How It Works – Lost Wax Casting for Walter Bosse

Walter Bosse Hand Ashtray Master to Wax to Mold

Walter Bosse Hand Ashtray Casting Progression

Let’s dive into a little bit about the handmade casting process to understand a little more about what makes Walter Bosse and Vienna Bronze items special. The casting process used is “lost wax casting” or “investment casting.” Here all the steps and love that go into the creation of a Walter Bosse model:

Walter Bosse Hand Ashtray Master and Finished Model

1. Starting with a “master”

The process begins with the artist’s “master” pattern. There are several ways to make a master: A. directly from wax to mold; B. from wax to cast metal to mold; and C. from mold to master to secondary mold.

A. If we create a master out of wax and form a mold from it directly, the wax master could be melted down or damaged in the process. With this method, the master may be lost, along with the ability to create future molds from it. But at least we have one mold for the catalog.

B. Walter Bosse’s most common method of making a master was to sculpt the wax model by hand, create a metal cast from it, refine the metal model into a finished master, and then create a new mold. This way, the metal master is saved in order to continue making future molds. This is especially useful if the original molds get damaged or need to be replaced due to use over time.

C. If the master has been lost, but the mold is still available, we can cast from the existing mold, finish the model and save it for future mold making. The only downside is that there is about 1.52% shrinkage. (The general shrinkage allowance of brass is 3/16″ per foot.) We would not want to keep doing this over and over again, or the model’s size will continue to shrink with each new iteration. It’s good to keep a master with each mold if possible.

Walter Bosse Hand Ashtray Master to Wax to Mold

2. Making a mold

Rubber molds are preferred due to their longer shelf life. The creation of a rubber mold requires a vulcanizing press, which solidifies the shape using heat and pressure. Since quite a few of the original masters were lost, today remastering is often done with vintage Bosse pieces. In these cases, the vulcanizing process is less suitable, as the heat and pressure can be rough on vintage originals. Silicone molds are therefore used to preserve the quality of the vintage original (though the silicone molds do not tend to last as long). The vulcanized rubber molds end up lasting 1020 years with regular use, while silicone can last only 25 years.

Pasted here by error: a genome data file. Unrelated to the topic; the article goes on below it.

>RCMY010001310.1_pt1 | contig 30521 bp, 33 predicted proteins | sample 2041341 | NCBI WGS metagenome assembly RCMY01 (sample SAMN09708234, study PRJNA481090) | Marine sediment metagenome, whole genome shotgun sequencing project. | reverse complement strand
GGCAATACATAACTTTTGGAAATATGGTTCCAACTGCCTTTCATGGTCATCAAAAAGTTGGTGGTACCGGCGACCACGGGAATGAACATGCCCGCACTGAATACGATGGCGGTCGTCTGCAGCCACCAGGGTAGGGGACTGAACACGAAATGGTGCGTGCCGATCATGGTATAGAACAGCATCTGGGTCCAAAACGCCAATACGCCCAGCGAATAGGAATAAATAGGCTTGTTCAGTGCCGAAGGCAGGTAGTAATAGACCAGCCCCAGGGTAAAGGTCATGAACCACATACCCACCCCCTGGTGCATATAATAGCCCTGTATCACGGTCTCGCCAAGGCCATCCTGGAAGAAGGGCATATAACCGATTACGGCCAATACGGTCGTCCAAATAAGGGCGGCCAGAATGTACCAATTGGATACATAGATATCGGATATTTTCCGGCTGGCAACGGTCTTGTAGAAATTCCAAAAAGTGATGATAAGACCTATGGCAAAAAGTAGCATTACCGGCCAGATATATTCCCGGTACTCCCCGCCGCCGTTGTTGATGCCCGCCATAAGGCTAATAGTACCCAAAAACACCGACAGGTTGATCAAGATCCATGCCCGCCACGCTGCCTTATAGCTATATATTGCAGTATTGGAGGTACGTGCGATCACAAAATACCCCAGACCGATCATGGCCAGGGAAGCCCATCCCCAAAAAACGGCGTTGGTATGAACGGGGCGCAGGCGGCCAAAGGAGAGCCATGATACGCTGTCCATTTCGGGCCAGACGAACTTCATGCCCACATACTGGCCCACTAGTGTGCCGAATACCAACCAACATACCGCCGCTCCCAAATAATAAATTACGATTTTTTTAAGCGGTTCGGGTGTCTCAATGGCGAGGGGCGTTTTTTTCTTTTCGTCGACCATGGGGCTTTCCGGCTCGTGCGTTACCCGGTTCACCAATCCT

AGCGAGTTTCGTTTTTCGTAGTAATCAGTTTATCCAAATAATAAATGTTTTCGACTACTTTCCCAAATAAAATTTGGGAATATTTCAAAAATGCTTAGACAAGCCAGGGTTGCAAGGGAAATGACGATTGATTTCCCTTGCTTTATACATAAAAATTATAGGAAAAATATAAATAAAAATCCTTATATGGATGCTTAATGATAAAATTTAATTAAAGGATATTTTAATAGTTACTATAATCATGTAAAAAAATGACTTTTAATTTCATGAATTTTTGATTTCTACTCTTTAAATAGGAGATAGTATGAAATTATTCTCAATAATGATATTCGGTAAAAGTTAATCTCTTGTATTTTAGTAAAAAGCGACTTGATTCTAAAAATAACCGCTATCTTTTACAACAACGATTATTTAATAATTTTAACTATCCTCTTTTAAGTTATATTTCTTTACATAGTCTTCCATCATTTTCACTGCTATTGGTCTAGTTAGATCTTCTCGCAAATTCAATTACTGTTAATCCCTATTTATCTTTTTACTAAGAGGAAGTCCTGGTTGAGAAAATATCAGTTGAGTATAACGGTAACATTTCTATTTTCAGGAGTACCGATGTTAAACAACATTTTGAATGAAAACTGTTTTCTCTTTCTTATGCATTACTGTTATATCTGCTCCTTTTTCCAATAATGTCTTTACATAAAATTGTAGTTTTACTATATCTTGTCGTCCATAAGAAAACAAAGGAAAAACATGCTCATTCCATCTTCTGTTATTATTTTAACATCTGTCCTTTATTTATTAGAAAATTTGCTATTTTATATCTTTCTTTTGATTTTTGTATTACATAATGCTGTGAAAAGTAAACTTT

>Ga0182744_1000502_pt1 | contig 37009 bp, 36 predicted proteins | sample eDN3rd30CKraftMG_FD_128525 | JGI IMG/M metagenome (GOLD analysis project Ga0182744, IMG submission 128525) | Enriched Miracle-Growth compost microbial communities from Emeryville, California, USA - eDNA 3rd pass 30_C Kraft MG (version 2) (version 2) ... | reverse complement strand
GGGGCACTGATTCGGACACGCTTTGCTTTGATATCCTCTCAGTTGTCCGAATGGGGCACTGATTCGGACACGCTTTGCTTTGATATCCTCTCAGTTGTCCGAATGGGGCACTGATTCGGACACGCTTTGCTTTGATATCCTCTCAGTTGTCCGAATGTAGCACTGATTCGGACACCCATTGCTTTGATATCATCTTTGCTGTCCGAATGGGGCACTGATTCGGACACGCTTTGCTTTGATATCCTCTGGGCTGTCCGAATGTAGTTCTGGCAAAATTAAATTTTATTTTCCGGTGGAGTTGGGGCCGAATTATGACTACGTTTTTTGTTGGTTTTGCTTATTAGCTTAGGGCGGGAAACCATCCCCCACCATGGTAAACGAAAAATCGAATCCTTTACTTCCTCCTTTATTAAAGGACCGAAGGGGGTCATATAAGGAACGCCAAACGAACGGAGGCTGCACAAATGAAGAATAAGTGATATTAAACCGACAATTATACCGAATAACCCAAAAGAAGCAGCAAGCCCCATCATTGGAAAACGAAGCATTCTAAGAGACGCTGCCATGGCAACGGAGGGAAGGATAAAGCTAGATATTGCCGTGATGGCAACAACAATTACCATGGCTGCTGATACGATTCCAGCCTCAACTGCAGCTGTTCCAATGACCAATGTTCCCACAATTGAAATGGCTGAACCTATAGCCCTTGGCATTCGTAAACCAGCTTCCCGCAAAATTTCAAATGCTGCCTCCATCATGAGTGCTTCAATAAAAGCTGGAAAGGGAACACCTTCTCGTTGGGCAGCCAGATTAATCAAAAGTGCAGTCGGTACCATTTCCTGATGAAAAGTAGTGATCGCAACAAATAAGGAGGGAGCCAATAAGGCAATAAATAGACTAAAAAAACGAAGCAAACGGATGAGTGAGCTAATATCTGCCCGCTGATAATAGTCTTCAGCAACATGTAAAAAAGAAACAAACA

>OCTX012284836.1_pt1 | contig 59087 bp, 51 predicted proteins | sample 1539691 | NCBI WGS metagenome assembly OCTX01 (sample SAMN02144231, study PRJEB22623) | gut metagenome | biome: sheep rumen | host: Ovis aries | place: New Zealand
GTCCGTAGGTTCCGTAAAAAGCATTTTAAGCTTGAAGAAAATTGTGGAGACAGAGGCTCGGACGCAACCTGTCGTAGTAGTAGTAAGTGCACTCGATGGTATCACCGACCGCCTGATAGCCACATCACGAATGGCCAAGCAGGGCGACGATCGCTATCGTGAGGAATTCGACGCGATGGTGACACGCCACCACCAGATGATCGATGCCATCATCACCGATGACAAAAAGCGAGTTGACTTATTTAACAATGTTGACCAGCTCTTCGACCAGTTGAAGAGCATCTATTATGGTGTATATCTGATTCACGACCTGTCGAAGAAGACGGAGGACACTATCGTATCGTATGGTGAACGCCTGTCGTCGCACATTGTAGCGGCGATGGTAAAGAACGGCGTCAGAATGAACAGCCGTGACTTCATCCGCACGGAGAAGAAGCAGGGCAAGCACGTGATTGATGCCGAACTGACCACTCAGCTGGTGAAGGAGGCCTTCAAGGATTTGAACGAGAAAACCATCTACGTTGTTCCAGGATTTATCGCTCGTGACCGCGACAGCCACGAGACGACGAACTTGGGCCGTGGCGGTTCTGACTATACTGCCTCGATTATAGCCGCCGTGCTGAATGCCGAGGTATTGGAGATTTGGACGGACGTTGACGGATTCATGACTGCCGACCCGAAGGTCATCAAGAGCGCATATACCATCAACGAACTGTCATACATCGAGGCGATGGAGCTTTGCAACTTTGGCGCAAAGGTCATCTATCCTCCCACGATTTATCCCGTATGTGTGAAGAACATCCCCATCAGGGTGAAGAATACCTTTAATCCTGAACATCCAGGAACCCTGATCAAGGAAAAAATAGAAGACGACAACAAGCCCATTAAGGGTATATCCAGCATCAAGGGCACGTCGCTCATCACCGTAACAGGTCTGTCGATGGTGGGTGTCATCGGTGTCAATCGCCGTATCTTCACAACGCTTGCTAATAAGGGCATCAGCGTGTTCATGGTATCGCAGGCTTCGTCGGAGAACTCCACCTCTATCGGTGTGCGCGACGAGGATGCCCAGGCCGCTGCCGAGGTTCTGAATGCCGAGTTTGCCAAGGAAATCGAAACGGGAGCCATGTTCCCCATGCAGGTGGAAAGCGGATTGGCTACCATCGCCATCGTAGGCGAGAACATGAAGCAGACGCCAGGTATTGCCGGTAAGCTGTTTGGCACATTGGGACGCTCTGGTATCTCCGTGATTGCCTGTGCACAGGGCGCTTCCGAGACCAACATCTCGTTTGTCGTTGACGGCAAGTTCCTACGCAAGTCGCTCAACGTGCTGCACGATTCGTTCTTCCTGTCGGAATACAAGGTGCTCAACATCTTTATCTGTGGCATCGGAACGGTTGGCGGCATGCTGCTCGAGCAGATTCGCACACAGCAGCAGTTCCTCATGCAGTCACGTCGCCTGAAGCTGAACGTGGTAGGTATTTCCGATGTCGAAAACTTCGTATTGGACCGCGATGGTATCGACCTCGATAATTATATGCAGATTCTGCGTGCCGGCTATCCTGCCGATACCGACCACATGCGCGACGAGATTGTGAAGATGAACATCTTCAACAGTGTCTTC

It is necessary to cut a sprue hole in the mold, preferably somewhere inconspicuous on the model, running from the widest or thickest part to the thinnest part. This will be the path the wax/metal flows most easily into the mold. The master must then be cut from the mold, either by prying the mold open enough to remove the master, or cutting it in half entirely to make a two-part mold. It is best to cut the mold with a very sharp blade, such as a scalpel.

Please Note: It takes a great deal of time, effort, and money to maintain the museum collection, host this website, create informative posts, and respond to authentication and identification requests. Thank Alyssa for her expertise and authentication assistance here—tips are greatly appreciated!

Buy a Coffee for Alyssa!

Walter Bosse Wax Tree

3. Wax

Molten wax is injected into the mold through the sprue hole. The wax model is then removed from the mold. An extended sprue is attached, which is then connected to a sprue base/post which makes up the center of the wax tree. We add as many wax models to the tree as possible to fill up all the available casting space.

Walter Bosse Casting Flask

4. Adding investment

Once the wax tree is full of models and ready to cast, it’s time to add the investment. The investment is what’s left when all the wax is burned out, leaving space for molten brass to be poured in. The flask/cuvette is placed around the tree. The investment medium, usually a type of plaster material, is mixed and added around the wax tree inside the flask. All of the bubbles must be sucked out, best performed with a vacuum or vibration method. Once the investment is cured, we are ready to burn out the wax.

Walter Bosse Casting - Molten Brass

5. Casting

The molten brass is poured, and begins to cure. Once the metal has cooled, the tree and investment material are removed from the flask. The investment is slowly and carefully broken away from the brass models. Once the models are fully cleaned of investment, they can now be snipped off the tree, ready for finishing.

Walter Bosse Finishing Process

6. Finishing

The models get a thorough grinding and polishing to ensure there are no flaws. They are then stamped on the bottom with “Bosse Austria,” and undergo the patented patina process. The model then goes through a second polishing in selected areas to highlight the gleaming beauty of the natural brass.

Walter Bosse Figurines

With finishing complete, a beautiful new Walter Bosse work of art emerges, ready to find a home!

Leave a Reply

Your email address will not be published. Required fields are marked *